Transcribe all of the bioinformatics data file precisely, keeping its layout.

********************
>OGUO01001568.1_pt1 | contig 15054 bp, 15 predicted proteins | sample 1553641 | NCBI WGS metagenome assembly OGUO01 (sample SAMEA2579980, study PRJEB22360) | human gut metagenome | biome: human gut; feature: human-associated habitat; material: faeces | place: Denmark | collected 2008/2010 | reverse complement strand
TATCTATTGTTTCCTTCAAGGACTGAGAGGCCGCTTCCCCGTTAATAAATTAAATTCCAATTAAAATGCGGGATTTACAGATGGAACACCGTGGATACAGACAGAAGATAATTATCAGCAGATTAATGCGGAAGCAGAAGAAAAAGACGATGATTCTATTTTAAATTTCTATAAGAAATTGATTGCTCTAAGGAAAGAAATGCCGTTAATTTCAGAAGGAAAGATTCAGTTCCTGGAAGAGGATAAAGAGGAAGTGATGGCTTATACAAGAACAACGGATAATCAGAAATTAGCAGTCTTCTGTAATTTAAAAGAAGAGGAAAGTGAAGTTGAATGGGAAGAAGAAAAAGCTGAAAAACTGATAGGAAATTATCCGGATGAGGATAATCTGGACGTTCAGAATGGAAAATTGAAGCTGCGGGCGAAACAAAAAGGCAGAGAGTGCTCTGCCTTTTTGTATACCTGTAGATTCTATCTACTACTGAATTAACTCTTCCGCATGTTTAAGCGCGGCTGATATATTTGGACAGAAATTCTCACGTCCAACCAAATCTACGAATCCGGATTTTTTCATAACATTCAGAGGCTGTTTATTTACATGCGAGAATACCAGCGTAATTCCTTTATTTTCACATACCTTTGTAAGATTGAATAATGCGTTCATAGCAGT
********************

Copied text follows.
>OGUO01001568.1_pt1 | contig 15054 bp, 15 predicted proteins | sample 1553641 | NCBI WGS metagenome assembly OGUO01 (sample SAMEA2579980, study PRJEB22360) | human gut metagenome | biome: human gut; feature: human-associated habitat; material: faeces | place: Denmark | collected 2008/2010 | reverse complement strand
TATCTATTGTTTCCTTCAAGGACTGAGAGGCCGCTTCCCCGTTAATAAATTAAATTCCAATTAAAATGCGGGATTTACAGATGGAACACCGTGGATACAGACAGAAGATAATTATCAGCAGATTAATGCGGAAGCAGAAGAAAAAGACGATGATTCTATTTTAAATTTCTATAAGAAATTGATTGCTCTAAGGAAAGAAATGCCGTTAATTTCAGAAGGAAAGATTCAGTTCCTGGAAGAGGATAAAGAGGAAGTGATGGCTTATACAAGAACAACGGATAATCAGAAATTAGCAGTCTTCTGTAATTTAAAAGAAGAGGAAAGTGAAGTTGAATGGGAAGAAGAAAAAGCTGAAAAACTGATAGGAAATTATCCGGATGAGGATAATCTGGACGTTCAGAATGGAAAATTGAAGCTGCGGGCGAAACAAAAAGGCAGAGAGTGCTCTGCCTTTTTGTATACCTGTAGATTCTATCTACTACTGAATTAACTCTTCCGCATGTTTAAGCGCGGCTGATATATTTGGACAGAAATTCTCACGTCCAACCAAATCTACGAATCCGGATTTTTTCATAACATTCAGAGGCTGTTTATTTACATGCGAGAATACCAGCGTAATTCCTTTATTTTCACATACCTTTGTAAGATTGAATAATGCGTTCATAGCAGT